When it comes to drus and alcohol use, everyone knows there are subsequent risks present, whether use is a one-time thing or a habit developed over many years. No matter who misuses the substances, be they drugs, alcohol or both, numerous studies show that substance use in teens and young adults has significantly higher risks than substance use in adults.

This means that as damaging as substance abuse is in adults, it’s increasingly worse for those below the age of 25. 

Why is substance abuse more dangerous for young adults? 

Alcohol, tobacco and marijuana are the most commonly abused substances by teens, all of which have a negative effect on the brain. Because normal brain development is not completed until the mid-20s, substance abuse before that age can impair the growth and development of the brain. 

For example, substance use dangerously affects the development of myelin and synaptic refinement, that is, the processes of the brain responsible for the ability to plan and organize, process information quickly and efficiently, and curb impulses. This means that if these developments in the brain are impaired during adolescence, they will be less effective in adult years.

Strictly speaking, an adult with substance abuse in their past might have trouble with impulse control, organizational skills and efficient thinking processes. 

In addition to this, substance use affects the body by: 

  • Harming the body’s pleasure receptors 
  • Negatively impacting memory 
  • Training the brain to expect external or synthetic versions of chemicals (dopamine), rather than creating healthy levels of these chemicals on its own 

And while all these risks are associated with adult substance use as well, their effects are harsher on the still-developing mind and body of a teen, versus the fully physically developed mind and body of an adult.

Risks associated with substance abuse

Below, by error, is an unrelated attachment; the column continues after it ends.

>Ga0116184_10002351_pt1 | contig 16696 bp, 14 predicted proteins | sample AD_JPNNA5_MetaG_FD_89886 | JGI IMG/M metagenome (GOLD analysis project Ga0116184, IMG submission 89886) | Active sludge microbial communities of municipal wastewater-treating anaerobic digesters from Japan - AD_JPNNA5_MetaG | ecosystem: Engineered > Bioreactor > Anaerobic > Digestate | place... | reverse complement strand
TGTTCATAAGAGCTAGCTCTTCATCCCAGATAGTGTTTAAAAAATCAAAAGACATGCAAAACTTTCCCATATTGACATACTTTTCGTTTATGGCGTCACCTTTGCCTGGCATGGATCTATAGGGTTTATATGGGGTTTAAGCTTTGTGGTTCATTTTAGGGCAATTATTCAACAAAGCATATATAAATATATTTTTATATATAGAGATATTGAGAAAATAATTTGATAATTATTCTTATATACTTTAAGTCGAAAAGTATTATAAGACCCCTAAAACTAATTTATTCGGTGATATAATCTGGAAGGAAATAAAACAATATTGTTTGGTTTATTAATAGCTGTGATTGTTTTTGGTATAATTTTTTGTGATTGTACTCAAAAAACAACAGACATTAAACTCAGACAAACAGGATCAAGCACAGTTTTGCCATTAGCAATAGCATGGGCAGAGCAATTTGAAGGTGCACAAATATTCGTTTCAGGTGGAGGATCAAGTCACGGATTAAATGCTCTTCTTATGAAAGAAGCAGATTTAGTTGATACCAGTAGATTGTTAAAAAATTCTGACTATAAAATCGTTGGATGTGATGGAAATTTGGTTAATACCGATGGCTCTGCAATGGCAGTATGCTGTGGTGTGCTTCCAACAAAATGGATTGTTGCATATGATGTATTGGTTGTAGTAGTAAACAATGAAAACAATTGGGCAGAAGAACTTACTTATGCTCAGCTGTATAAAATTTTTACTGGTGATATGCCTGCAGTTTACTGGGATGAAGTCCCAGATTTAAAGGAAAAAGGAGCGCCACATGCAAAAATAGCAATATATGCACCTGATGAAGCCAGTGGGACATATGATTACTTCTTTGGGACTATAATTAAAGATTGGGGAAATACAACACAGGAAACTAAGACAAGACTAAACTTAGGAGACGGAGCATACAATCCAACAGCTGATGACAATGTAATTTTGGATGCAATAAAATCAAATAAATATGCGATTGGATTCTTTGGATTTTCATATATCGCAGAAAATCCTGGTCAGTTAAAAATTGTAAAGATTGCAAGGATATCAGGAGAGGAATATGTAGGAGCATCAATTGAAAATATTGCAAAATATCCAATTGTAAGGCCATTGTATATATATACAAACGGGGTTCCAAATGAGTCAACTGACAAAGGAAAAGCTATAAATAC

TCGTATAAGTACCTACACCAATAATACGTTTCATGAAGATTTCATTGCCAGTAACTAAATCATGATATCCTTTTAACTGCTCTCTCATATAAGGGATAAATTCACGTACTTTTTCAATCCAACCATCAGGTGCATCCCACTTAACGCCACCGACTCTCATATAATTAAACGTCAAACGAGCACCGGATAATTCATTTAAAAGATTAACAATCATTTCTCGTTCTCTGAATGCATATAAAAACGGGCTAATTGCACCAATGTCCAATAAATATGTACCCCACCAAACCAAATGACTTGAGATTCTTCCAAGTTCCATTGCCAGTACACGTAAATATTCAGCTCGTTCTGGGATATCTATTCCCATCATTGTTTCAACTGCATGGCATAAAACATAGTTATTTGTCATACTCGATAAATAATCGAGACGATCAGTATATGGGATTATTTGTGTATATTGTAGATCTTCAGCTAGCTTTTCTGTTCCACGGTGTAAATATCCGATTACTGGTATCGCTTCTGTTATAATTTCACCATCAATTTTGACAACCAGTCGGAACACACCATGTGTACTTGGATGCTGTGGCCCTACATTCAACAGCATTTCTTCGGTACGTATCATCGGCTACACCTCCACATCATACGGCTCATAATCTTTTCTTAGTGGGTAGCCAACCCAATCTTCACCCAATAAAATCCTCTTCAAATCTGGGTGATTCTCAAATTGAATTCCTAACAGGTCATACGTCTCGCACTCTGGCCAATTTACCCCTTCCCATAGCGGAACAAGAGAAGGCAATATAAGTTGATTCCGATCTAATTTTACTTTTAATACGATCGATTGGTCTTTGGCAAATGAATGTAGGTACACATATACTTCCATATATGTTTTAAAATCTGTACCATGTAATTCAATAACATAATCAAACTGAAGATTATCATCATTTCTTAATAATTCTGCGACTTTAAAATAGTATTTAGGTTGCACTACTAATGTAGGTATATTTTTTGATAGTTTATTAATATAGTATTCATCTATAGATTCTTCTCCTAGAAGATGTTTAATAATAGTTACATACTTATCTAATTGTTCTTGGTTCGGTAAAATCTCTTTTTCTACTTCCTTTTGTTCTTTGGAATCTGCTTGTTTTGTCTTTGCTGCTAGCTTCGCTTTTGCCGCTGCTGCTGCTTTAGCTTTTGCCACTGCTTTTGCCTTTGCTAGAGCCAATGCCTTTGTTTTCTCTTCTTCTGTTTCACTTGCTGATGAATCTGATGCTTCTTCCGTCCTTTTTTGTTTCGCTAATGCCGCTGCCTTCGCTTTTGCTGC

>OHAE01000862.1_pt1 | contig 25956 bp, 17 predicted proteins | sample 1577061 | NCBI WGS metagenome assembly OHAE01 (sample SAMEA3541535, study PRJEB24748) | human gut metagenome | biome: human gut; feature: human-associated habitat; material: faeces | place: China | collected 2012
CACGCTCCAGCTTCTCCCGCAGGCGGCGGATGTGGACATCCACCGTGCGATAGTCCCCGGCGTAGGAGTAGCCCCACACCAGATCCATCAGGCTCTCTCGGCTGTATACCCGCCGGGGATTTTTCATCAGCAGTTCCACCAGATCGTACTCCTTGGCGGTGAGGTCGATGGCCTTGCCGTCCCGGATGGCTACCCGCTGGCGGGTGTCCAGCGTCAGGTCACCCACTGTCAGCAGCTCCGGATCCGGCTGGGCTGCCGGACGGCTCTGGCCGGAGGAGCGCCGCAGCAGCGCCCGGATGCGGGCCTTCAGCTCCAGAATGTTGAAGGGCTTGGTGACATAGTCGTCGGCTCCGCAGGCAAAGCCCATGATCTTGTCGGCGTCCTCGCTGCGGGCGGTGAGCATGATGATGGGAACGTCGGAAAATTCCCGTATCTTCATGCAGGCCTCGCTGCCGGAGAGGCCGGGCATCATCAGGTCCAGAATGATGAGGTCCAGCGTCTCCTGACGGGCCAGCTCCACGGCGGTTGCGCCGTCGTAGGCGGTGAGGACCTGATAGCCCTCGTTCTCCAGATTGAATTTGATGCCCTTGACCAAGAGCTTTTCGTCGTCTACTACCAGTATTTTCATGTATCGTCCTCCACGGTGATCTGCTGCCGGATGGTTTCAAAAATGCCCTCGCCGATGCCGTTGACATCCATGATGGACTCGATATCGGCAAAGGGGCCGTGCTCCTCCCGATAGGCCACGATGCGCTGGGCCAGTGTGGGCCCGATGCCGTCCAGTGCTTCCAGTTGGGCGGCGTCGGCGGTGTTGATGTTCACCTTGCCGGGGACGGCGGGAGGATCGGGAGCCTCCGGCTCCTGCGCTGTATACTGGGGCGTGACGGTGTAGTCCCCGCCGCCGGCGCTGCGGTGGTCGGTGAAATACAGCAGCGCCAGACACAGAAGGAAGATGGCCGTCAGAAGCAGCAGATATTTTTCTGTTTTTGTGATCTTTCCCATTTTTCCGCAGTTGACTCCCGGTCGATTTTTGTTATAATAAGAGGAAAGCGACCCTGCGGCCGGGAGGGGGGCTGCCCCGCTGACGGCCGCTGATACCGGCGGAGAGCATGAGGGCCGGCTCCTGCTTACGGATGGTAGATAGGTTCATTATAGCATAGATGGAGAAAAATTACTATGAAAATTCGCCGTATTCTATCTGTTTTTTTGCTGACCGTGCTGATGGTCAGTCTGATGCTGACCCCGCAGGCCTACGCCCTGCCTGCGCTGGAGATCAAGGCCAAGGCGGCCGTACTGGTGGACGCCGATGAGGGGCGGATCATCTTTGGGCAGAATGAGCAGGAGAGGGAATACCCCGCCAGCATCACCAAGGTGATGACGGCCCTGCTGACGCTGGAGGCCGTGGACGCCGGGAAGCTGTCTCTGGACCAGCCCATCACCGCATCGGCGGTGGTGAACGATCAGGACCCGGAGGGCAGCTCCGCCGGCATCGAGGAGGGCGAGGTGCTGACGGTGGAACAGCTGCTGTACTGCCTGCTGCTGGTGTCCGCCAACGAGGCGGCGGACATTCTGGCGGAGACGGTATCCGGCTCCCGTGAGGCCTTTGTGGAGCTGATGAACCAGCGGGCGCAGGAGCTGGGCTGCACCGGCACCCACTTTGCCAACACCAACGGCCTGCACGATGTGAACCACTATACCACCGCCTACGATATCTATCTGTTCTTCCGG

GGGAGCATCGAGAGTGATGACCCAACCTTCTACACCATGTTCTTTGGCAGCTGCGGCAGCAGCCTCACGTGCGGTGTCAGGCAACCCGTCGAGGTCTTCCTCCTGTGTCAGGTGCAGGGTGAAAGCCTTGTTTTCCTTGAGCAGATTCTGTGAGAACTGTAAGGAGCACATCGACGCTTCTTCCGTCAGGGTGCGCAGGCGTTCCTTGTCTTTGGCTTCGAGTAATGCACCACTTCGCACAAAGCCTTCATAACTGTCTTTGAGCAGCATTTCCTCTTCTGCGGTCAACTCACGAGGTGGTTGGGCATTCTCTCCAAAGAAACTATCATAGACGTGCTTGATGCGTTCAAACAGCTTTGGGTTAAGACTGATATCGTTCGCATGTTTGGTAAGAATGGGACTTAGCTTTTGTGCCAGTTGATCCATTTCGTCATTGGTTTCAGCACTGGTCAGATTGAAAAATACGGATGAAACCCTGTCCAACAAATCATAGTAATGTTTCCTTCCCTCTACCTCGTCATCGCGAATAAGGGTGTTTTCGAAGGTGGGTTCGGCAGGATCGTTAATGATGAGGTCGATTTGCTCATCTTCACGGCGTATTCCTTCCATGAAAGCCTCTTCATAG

Substance use doesn’t just affect the physical body, it impacts the social and emotional aspects of a young adult’s life as well. Drug and alcohol use impairs the brain, leading to a lack of judgement and rationale. A clear example would be drunk driving, and unfortunately, individuals under the age of 21 are at twice the risk of being involved in a fatal drinking and driving accident than adults. 

In addition, substance use has many additional side effects, including: 

  • Combining more than one substance at a time 
  • A greater potential for addiction in adulthood
  • Problems at school, like poor grades or low attendance
  • Issues with peers, such as withdrawal from activities and/or fighting with others
  • Being the victim or perpetrator of sexual or physical violence
  • Engaging in careless behavior, like vandalism, driving and sexual activity 
  • A greater risk for being involved in legal problems
  • Emotional/mental health struggles, including depression, anxiety and suicidal thoughts

What causes teen substance use?

There is no one cause of drug and alcohol abuse in teens, but some circumstances predispose a teen to substance use more than an individual who never experienced said circumstances. 

These include:

  • Easy access – approximately 50% of teens say that marijuana isn’t difficult to acquire
  • The home environment – teens who live in a household with parents who abuse substances are much more likely to use than those whose parents do not 
  • Peer pressure
  • A pre-existing mental condition – commonly, substance use habits co-occur with depression, anxiety, PTSD, BPD and ADHD, to name a few
  • Experiences of physical, verbal and/or sexual abuse and/or trauma 

Preventing teen substance use 

As with many things, talking about the dangers of substance abuse at home can significantly lessen the potential for a teen to use an illegal substance. Parents have a crucial responsibility in educating their children on the dangers of substances and the importance of avoiding them for the sake of their health, physically and mentally, as well as their future. Sadly, too many teens and young adults forget the impact one night of reckless drinking or drug use could have on the rest of their lives. 

However, hope is not lost and recovery is possible. Whether a young adult suffers from binge drinking or frequent drug use, or has engaged in the activity prior and is seeking help before it transforms into a lifelong problem, help is always available. At Real Recovery Clinical Services, our therapists and counselors specifically keep in mind the characteristics of young adult development, and direct treatment to meet the individual needs of each person based on their stage in life. Complete recovery and freedom of the mind and body is not just the goal, but the expectation of clients seeking out help.

Call (855) 363-7325 today, to put proven clinical substance use services to work on your life, or in the life of a loved one.